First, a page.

How to sustain the contacts made and energy for a year?
How to keep plugged into and contribute this blogher community?
To Do List
Do Audio - Thanks to some inspiration from Lisa Williams, I'm over my audiophobia and relieved to know that I don't have shell out the bucks for Ipod to podcast. I have the first few steps to get started now with audio.
Volunteer for next year's blogher
Link to Women Bloggers - I've done quite a bit of that in my live reports, but I need to add the blogher blogroll. I really need to redesign my blogroll.
Continuous Improvement of My "A-List"and Avoid Reading Ruts - I don't read all the Technorati 100, only the few that I find interesting. But, I tend to get into reading ruts and don't expand my base. Now I have the blogher blogroll as a pool to start exploring.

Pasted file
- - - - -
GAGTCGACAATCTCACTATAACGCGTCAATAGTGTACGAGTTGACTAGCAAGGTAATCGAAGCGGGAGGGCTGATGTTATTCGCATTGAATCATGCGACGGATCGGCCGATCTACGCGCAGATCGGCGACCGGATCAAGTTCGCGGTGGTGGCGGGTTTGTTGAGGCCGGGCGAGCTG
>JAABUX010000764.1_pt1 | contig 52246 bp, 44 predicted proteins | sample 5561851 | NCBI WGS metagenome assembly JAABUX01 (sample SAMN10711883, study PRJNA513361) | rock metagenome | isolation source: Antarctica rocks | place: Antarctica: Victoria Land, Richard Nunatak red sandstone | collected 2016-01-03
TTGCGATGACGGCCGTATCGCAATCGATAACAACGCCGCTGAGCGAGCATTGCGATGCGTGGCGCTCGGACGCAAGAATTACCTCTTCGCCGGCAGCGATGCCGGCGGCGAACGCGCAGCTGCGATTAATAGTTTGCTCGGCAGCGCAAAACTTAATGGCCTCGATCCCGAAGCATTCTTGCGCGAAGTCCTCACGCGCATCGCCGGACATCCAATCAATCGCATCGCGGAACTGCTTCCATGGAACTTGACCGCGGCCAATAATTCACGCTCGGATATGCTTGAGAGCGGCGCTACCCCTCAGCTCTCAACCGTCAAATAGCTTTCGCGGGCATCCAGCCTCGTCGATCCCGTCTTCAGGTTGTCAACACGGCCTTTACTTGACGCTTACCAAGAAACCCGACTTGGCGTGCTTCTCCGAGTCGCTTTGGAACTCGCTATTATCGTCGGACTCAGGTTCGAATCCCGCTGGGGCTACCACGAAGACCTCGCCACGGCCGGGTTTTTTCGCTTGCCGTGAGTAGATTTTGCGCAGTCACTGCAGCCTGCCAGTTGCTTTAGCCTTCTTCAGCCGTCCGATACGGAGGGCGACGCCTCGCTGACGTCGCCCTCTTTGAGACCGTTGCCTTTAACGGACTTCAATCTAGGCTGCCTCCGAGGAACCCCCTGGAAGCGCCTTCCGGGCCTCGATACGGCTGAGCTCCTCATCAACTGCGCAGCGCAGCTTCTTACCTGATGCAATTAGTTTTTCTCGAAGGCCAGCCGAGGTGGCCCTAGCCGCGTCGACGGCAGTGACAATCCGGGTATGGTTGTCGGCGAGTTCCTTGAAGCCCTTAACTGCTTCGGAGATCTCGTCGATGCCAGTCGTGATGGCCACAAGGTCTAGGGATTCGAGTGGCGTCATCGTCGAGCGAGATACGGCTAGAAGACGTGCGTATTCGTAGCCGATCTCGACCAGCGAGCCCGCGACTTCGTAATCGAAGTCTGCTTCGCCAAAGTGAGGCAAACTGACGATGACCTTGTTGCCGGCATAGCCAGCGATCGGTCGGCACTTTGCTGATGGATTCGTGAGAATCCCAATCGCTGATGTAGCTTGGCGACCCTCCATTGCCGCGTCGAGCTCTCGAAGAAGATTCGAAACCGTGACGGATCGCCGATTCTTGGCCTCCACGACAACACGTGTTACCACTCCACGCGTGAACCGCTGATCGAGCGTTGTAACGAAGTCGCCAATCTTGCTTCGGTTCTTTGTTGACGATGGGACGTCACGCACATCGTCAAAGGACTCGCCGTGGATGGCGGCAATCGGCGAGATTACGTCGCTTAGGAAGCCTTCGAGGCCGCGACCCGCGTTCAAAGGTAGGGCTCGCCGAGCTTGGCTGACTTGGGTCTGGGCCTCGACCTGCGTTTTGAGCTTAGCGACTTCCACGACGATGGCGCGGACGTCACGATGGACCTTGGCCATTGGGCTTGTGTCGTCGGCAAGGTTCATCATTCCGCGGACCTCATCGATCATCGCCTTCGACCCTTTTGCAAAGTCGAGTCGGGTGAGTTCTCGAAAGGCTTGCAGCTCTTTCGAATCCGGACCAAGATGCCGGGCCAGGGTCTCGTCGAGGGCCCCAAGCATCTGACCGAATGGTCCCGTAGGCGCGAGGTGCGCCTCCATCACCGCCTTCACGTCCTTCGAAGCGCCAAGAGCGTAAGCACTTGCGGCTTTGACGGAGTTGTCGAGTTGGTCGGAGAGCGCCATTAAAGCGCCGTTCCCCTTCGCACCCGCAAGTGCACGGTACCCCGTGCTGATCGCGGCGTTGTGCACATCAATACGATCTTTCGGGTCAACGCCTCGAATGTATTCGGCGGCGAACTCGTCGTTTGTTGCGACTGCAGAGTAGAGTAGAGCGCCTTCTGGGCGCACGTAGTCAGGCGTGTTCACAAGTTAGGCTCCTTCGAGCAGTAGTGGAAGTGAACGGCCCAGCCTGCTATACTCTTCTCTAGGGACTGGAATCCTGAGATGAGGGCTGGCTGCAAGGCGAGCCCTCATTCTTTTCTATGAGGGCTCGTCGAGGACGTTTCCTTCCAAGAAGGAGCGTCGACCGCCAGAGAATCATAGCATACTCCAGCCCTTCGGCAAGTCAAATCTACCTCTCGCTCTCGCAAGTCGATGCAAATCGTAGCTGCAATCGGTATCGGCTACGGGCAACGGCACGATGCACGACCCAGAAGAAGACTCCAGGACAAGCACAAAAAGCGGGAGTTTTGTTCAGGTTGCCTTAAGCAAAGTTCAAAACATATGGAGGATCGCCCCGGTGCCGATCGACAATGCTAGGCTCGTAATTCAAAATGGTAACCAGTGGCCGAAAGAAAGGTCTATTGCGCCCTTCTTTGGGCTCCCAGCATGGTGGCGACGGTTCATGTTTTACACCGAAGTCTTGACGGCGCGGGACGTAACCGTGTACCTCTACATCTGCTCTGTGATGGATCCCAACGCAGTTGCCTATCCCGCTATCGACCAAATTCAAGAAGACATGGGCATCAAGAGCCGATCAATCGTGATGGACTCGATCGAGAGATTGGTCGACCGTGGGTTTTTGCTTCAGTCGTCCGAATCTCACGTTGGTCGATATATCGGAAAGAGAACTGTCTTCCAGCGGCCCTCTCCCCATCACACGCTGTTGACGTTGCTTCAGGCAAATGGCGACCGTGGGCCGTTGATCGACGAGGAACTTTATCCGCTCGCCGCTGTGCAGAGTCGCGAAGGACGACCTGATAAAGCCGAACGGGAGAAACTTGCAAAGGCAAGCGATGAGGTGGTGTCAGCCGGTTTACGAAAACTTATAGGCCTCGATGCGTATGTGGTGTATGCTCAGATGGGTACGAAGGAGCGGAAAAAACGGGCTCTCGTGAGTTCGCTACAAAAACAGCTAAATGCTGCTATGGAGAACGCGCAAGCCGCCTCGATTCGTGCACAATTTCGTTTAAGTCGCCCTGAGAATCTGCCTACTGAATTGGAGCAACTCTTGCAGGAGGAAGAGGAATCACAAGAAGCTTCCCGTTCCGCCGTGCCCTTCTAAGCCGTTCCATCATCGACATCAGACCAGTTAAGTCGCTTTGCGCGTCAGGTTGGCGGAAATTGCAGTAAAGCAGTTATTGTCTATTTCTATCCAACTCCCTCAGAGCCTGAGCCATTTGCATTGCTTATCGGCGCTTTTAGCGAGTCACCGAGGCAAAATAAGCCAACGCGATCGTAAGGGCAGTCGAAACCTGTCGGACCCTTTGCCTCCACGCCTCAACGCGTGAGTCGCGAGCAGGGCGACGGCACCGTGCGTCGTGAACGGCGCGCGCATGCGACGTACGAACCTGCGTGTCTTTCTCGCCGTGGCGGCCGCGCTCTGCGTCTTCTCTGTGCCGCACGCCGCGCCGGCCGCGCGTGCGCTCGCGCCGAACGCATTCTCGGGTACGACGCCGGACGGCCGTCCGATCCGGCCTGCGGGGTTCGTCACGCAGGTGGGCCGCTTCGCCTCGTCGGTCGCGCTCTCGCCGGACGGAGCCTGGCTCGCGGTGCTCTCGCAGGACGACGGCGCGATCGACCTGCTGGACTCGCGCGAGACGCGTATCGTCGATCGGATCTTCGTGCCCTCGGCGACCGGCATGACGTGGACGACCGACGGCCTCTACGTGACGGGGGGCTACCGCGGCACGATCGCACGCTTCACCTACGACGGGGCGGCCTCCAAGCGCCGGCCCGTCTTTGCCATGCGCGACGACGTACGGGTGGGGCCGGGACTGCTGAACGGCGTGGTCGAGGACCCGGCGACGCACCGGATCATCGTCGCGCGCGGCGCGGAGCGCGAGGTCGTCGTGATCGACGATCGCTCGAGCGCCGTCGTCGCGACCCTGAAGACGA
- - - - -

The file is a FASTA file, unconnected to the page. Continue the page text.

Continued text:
Ask for Links - Halley Suit said to just ask for someone to link to you and to ask 3 times. I have avoided this because I don't like self-promotion. I'm still not sure I can bring this one to action ...
Continue my Typing To Learn Khmer BlogA suggestion from the Globalization panel was to practice learning another language - so I got validation for my khmer studies. Also, to add the babblefish translator to your blog.
Cultivate contacts made at blogher - You get energized from a conference and then you go home and don't reconnect. I'm going to make an effort to keep in touch via reading and linking to people. I'm also going to respond to all my comments/trackbacks and comment on the blogs that have linked to me ... a huge task and have got to figure out an efficient system.